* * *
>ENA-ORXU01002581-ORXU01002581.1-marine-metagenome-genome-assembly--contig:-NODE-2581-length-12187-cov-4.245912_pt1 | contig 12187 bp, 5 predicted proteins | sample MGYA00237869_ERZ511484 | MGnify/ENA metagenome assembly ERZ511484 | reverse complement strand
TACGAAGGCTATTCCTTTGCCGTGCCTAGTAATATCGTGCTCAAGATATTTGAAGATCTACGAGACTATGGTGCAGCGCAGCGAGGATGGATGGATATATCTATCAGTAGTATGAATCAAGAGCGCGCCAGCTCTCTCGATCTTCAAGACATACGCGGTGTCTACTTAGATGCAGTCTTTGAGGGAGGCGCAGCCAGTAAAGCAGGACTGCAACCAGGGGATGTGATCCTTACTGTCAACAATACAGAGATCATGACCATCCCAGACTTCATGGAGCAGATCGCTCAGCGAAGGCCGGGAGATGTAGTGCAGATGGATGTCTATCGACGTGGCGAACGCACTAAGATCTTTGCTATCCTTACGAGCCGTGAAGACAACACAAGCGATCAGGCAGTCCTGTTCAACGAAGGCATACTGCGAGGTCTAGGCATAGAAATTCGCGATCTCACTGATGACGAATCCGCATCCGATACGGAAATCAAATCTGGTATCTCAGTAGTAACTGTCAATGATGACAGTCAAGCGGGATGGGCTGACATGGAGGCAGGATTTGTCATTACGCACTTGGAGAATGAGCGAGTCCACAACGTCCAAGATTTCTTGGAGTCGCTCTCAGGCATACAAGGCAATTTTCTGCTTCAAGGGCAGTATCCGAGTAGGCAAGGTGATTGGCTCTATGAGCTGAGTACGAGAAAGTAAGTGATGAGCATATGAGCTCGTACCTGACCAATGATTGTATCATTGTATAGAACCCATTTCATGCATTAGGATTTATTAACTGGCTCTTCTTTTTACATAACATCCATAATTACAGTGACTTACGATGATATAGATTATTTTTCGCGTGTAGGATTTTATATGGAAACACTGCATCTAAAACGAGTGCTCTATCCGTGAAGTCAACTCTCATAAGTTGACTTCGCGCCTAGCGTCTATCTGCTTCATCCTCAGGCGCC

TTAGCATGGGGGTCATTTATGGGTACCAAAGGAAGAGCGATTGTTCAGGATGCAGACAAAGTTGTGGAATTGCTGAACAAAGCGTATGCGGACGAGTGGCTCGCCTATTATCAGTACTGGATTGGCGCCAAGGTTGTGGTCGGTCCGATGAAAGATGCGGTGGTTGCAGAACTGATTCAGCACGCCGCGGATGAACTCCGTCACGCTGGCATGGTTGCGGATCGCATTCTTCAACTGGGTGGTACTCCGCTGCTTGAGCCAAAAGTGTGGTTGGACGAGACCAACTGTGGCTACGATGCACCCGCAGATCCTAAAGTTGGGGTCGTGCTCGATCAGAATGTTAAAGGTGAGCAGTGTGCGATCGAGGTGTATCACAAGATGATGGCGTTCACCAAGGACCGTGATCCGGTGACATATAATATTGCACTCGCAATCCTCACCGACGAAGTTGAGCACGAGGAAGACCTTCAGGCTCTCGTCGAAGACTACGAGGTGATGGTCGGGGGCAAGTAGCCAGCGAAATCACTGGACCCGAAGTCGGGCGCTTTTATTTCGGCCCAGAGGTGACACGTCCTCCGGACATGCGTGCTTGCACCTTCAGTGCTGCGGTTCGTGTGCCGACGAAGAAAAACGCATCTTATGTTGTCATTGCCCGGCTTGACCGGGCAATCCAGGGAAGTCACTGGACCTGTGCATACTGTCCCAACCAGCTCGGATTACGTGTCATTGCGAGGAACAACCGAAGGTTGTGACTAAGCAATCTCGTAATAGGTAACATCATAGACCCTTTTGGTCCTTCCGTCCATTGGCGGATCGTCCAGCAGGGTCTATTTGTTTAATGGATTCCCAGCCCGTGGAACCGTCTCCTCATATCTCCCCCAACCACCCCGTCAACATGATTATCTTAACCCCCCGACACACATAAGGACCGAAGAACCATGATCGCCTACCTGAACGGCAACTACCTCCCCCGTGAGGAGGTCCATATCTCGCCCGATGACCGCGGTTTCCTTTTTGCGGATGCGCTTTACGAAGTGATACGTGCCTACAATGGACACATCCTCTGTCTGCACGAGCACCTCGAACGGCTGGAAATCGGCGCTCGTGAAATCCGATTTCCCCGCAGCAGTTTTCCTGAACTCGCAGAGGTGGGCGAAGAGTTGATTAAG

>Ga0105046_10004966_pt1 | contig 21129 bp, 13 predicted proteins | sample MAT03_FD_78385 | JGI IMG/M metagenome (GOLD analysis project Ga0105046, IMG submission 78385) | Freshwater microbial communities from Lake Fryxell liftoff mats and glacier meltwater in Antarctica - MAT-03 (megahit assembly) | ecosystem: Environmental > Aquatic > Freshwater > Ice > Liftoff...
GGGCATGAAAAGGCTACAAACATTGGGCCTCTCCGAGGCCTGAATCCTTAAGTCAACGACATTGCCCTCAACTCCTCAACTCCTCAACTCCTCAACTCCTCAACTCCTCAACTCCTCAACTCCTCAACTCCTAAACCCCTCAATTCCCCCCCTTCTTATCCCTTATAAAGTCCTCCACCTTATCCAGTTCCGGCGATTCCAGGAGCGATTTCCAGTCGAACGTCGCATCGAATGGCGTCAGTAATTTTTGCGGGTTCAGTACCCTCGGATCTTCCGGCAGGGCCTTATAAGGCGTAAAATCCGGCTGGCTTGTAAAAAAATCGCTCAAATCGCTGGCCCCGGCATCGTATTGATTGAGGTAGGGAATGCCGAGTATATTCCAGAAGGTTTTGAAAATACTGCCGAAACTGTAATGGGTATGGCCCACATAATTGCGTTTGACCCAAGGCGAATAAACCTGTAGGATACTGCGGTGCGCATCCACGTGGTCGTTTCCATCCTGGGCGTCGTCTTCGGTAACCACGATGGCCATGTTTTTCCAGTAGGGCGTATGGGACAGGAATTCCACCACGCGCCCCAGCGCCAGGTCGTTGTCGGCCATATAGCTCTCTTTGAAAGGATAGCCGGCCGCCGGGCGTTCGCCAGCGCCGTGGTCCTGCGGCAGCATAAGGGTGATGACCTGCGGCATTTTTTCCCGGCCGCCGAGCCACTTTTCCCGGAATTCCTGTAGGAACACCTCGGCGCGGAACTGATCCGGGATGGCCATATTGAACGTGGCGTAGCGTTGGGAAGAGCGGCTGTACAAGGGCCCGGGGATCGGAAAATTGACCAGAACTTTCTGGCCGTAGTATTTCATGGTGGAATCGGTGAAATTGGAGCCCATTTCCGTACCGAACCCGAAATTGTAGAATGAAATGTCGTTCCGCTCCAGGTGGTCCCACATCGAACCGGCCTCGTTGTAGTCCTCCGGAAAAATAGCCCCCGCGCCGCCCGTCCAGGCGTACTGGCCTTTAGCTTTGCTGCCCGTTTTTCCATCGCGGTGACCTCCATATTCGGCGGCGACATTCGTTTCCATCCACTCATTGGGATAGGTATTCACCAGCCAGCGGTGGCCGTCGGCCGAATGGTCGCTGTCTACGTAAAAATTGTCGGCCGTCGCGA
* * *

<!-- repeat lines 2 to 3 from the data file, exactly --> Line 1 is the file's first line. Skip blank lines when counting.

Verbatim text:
TACGAAGGCTATTCCTTTGCCGTGCCTAGTAATATCGTGCTCAAGATATTTGAAGATCTACGAGACTATGGTGCAGCGCAGCGAGGATGGATGGATATATCTATCAGTAGTATGAATCAAGAGCGCGCCAGCTCTCTCGATCTTCAAGACATACGCGGTGTCTACTTAGATGCAGTCTTTGAGGGAGGCGCAGCCAGTAAAGCAGGACTGCAACCAGGGGATGTGATCCTTACTGTCAACAATACAGAGATCATGACCATCCCAGACTTCATGGAGCAGATCGCTCAGCGAAGGCCGGGAGATGTAGTGCAGATGGATGTCTATCGACGTGGCGAACGCACTAAGATCTTTGCTATCCTTACGAGCCGTGAAGACAACACAAGCGATCAGGCAGTCCTGTTCAACGAAGGCATACTGCGAGGTCTAGGCATAGAAATTCGCGATCTCACTGATGACGAATCCGCATCCGATACGGAAATCAAATCTGGTATCTCAGTAGTAACTGTCAATGATGACAGTCAAGCGGGATGGGCTGACATGGAGGCAGGATTTGTCATTACGCACTTGGAGAATGAGCGAGTCCACAACGTCCAAGATTTCTTGGAGTCGCTCTCAGGCATACAAGGCAATTTTCTGCTTCAAGGGCAGTATCCGAGTAGGCAAGGTGATTGGCTCTATGAGCTGAGTACGAGAAAGTAAGTGATGAGCATATGAGCTCGTACCTGACCAATGATTGTATCATTGTATAGAACCCATTTCATGCATTAGGATTTATTAACTGGCTCTTCTTTTTACATAACATCCATAATTACAGTGACTTACGATGATATAGATTATTTTTCGCGTGTAGGATTTTATATGGAAACACTGCATCTAAAACGAGTGCTCTATCCGTGAAGTCAACTCTCATAAGTTGACTTCGCGCCTAGCGTCTATCTGCTTCATCCTCAGGCGCC

TTAGCATGGGGGTCATTTATGGGTACCAAAGGAAGAGCGATTGTTCAGGATGCAGACAAAGTTGTGGAATTGCTGAACAAAGCGTATGCGGACGAGTGGCTCGCCTATTATCAGTACTGGATTGGCGCCAAGGTTGTGGTCGGTCCGATGAAAGATGCGGTGGTTGCAGAACTGATTCAGCACGCCGCGGATGAACTCCGTCACGCTGGCATGGTTGCGGATCGCATTCTTCAACTGGGTGGTACTCCGCTGCTTGAGCCAAAAGTGTGGTTGGACGAGACCAACTGTGGCTACGATGCACCCGCAGATCCTAAAGTTGGGGTCGTGCTCGATCAGAATGTTAAAGGTGAGCAGTGTGCGATCGAGGTGTATCACAAGATGATGGCGTTCACCAAGGACCGTGATCCGGTGACATATAATATTGCACTCGCAATCCTCACCGACGAAGTTGAGCACGAGGAAGACCTTCAGGCTCTCGTCGAAGACTACGAGGTGATGGTCGGGGGCAAGTAGCCAGCGAAATCACTGGACCCGAAGTCGGGCGCTTTTATTTCGGCCCAGAGGTGACACGTCCTCCGGACATGCGTGCTTGCACCTTCAGTGCTGCGGTTCGTGTGCCGACGAAGAAAAACGCATCTTATGTTGTCATTGCCCGGCTTGACCGGGCAATCCAGGGAAGTCACTGGACCTGTGCATACTGTCCCAACCAGCTCGGATTACGTGTCATTGCGAGGAACAACCGAAGGTTGTGACTAAGCAATCTCGTAATAGGTAACATCATAGACCCTTTTGGTCCTTCCGTCCATTGGCGGATCGTCCAGCAGGGTCTATTTGTTTAATGGATTCCCAGCCCGTGGAACCGTCTCCTCATATCTCCCCCAACCACCCCGTCAACATGATTATCTTAACCCCCCGACACACATAAGGACCGAAGAACCATGATCGCCTACCTGAACGGCAACTACCTCCCCCGTGAGGAGGTCCATATCTCGCCCGATGACCGCGGTTTCCTTTTTGCGGATGCGCTTTACGAAGTGATACGTGCCTACAATGGACACATCCTCTGTCTGCACGAGCACCTCGAACGGCTGGAAATCGGCGCTCGTGAAATCCGATTTCCCCGCAGCAGTTTTCCTGAACTCGCAGAGGTGGGCGAAGAGTTGATTAAG